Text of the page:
MCN Columnists
Mike Wilmington

By Mike Wilmington

Wilmington on Movies: Ride Along



RIDE ALONG (Two Stars)

U.S.: Tim Story (2014)

Ride Along, which grossed over 40 million dollars in its opening  week,  is  a big, glossy, ultra-predictable  buddy cop movie in which costars Ice Cube (Boyz n the Hood) and Kevin Hart (Think Like a Man) and director Tim Story (Barbershop) pull a comedy variation, or try to, on the 2001 Denzel WashingtonEthan Hawke cop thriller Training Day. One of those movies that a big part of the public apparently likes and that most critics (understandably) don’t, Ride Along is better acted and shot than it is written or directed.  The  jokes aren‘t very funny; the cast is mostly wasted.

That cast though, is a pretty damned good one.  The costars and the rest  of them (Cube, Hart, Tika Sumpter, John Leguizamo, Bruce McGill, and Laurence Fishburne) are amiable company, and they could all be funnier, of course, if only somebody gave them  a script, or let them improvise an entirely new one — or maybe brought in Denzel Washington and Ethan Hawke to act as advisors and buddy cops emeritus. (To be fair to the writers, a lot of the movie does have a semi-improvised feel.)

Anyway, in this shameless cliché’-fest, Ice Cube plays James Payton, a surly but super-competent veteran Atlanta cop,  and Kevin Hart is Ben Barber, a motormouth prospective rookie who’s given a ride-along (a day in a cop car, with a cop) conducted by James. Ben is  also, not coincidentally,  the boyfriend and prospective husband of James’ glamorous sister Angela (Tika Sumpter, of “Gossip Girl” ). When Ben —  a 5’ 2” high school security guard who spends much of his days playing video war and shoot-out games —  is chosen as a cop trainee-candidate, he falls into the clutches of James, who doesn’t want him for a brother-in-law, and means him no good, and picked for  the day-long ride-along in which Ben is supposed to prove himself as would-be cop and brother-in-law — and ultimately as ride-along buddy. Ben  is deliriously confident that he’ll make it. James, whose scowl is his umbrella, is pragmatically confident that he won‘t.

Anyway, on this particular ride-along,  you can be fairly sure — make that damn sure — that…

Spoiler Alert

1: …James will do everything possible to mess Ben up, including sending the poor gabby little schmo up against  a posse of sullen Hell‘s-Angels-looking bikers, a chopper-gang so tough that one of their mamas  has a goatee.

2. Ben will repeatedly make a complete fool of himself , but later redeem himself in some stellar way.

3. The higher ups in the Atlanta police department, notably Bruce McGill (Animal House)  as unhappy Lt. Brooks, will become increasingly perturbed at the comical mayhem following  in the wake of the ride-along duo, though James and Ben’s misadventures will bring grins to the faces of their fellow cops — especially James’s jocular partners Santiago (Leguizamo of Romeo and Juliet) and Miggs (Bryan Callen  of The Hangover).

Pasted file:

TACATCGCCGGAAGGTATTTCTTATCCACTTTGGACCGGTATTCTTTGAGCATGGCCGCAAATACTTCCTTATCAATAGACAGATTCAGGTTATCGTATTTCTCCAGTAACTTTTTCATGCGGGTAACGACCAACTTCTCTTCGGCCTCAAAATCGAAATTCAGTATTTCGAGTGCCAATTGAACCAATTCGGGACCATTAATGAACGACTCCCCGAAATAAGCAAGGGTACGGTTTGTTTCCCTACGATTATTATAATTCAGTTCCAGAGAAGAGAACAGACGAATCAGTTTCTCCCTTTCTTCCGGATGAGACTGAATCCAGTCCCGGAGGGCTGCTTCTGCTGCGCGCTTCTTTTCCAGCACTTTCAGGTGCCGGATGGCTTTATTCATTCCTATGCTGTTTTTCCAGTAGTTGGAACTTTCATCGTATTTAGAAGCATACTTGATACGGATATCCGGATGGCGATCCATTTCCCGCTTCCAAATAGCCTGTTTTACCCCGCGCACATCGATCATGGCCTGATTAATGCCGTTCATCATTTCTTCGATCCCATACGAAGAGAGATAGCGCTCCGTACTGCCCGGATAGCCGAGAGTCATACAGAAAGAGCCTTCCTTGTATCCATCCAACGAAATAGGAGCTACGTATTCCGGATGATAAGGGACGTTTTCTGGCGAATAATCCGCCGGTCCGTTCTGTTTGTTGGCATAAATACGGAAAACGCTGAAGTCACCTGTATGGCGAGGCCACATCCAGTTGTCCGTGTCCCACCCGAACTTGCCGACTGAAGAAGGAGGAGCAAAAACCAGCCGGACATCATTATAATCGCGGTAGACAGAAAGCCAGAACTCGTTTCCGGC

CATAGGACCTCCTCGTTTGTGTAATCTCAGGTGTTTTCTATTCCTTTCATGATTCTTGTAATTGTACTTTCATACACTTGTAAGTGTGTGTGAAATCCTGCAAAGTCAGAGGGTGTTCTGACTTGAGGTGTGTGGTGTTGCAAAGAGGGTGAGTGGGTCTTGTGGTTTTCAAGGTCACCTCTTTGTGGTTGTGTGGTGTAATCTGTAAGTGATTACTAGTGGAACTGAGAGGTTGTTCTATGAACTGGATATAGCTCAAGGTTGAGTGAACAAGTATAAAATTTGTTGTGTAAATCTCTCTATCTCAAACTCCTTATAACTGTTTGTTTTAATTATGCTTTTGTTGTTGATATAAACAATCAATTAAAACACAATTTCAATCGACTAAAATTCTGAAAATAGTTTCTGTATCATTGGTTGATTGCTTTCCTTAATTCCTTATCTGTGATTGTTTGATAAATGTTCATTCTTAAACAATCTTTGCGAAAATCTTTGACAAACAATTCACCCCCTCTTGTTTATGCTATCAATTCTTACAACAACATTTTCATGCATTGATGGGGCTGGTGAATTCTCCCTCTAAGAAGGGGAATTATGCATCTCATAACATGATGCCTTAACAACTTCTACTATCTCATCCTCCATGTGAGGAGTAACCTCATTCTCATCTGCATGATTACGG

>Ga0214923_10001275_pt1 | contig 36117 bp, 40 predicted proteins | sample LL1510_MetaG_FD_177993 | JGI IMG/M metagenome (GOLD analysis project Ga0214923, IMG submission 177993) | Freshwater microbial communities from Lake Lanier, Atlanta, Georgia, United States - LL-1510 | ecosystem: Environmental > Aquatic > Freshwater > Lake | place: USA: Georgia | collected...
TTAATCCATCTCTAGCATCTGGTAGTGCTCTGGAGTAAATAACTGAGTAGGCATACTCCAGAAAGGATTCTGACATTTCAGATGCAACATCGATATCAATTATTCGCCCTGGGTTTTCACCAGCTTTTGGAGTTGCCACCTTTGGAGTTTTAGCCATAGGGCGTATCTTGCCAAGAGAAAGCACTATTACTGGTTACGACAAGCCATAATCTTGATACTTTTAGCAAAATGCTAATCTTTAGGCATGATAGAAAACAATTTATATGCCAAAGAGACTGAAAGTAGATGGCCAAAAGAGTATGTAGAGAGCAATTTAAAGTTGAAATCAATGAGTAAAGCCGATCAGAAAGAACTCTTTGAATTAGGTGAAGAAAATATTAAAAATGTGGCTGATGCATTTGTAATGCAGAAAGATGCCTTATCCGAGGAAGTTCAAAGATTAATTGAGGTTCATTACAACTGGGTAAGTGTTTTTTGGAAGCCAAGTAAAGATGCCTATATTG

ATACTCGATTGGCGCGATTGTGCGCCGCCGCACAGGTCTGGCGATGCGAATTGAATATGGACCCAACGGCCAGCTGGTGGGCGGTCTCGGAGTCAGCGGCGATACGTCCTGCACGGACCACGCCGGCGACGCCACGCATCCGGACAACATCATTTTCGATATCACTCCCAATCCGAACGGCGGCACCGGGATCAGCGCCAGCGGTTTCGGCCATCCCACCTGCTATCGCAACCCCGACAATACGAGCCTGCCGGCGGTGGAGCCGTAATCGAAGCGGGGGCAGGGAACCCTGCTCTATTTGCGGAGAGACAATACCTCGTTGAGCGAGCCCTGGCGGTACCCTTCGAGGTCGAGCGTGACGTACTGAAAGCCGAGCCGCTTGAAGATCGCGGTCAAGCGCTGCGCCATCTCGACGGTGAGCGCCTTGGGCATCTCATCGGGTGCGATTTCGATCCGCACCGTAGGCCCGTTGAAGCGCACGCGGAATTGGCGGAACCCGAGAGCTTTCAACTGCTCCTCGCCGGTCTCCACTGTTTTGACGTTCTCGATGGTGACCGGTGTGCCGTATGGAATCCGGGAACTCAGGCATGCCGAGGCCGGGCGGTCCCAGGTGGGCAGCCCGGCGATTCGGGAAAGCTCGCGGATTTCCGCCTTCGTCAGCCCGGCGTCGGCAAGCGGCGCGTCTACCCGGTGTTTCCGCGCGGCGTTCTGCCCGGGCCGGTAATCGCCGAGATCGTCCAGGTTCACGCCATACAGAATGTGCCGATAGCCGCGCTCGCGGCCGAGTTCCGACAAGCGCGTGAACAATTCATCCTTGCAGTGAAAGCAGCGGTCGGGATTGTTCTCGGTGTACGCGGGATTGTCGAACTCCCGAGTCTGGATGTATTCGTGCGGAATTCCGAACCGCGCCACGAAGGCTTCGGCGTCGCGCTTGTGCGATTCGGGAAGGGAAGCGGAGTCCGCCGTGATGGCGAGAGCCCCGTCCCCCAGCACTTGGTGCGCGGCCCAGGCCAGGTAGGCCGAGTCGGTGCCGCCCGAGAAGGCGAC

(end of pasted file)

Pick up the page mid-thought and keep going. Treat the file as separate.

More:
4.. , While Ben flounders ever more haplessly, James will pull ever more fiendish jests, such as brining in a nude, berserk  cop-in-disguise to run amok in a grocery market.

5.  Armed criminals will somehow threaten or discombobulate Angela,  to their eventual regret.

6. James and Ben will become involved in some high-profile police case that will give them both opportunities to brilliantly distinguish themselves or foul up atrociously. In this case, that case of cases is  an investigation into the doings of  a band of Serbian gun-runners and local Atlanta outlaws, led by the mysterious Omar — a nefarious Atlanta czar of crime whom James has been pursuing for years, and who has apparently never been seen by anybody, possibly since his birth.  The mysterious Omar is played, mysteriously, by that excellent actor Laurence Fishburne (of Apocalypse Now). Ah, Apocalypse Now, now there was a movie… Not that anyone involved here, including director Story  and four writers, working in three shifts  (Greg Coolidge, Jason Mantzoukas,  Phil Hay and Matt Manfredi), were trying to match Francis Coppola’s great Vietnam War Epic, or, for that matter, Training Day. Or for that matter, Barbershop.

7. In  the grand finale of all grand finales, Jonah Hill, as General George Sherman, marches through Atlanta, and burns it to the ground, using incendiaries purchased from The Mysterious Omar by Seth Rogen, Jay Baruchel, Craig Robinson and James Franco: Kevin Hart’s cast-mates  in This is the End, all of whom arrive by flying saucer and flee with Angela to the still ongoing wrap party for Spring Breakers.

Well, that last one is a joke (sorry). But none of the others are. Or should I say they try to be jokes, but something keeps getting in the way, perhaps the script. If there was a script.

End of Spoiler

Let me explain. Kevin Hart (Scary Movie 4) seems to have been in about seventy or eighty movies recently, and  though this one may be among the most lucrative, it’s not the best. He’s a comedian of formidable energy and fiery wit, but his character doesn‘t make much sense. What about Ben, we wonder, beyond his allegedly spectacular natural endowments, attracts  Angela to this video game junkie and high school security guard? Wouldn’t it have been better to make him, instead of a nerdy pipsqueak, someone more obviously brainy with an equally good reason for getting a ride-along:  a teacher or a crime reporter or even a stand-up comedian who wants to be a cop? Of course, Ben  winds up as the hero of the movie, or co-hero, but nobody knew that unless they read the screenplay.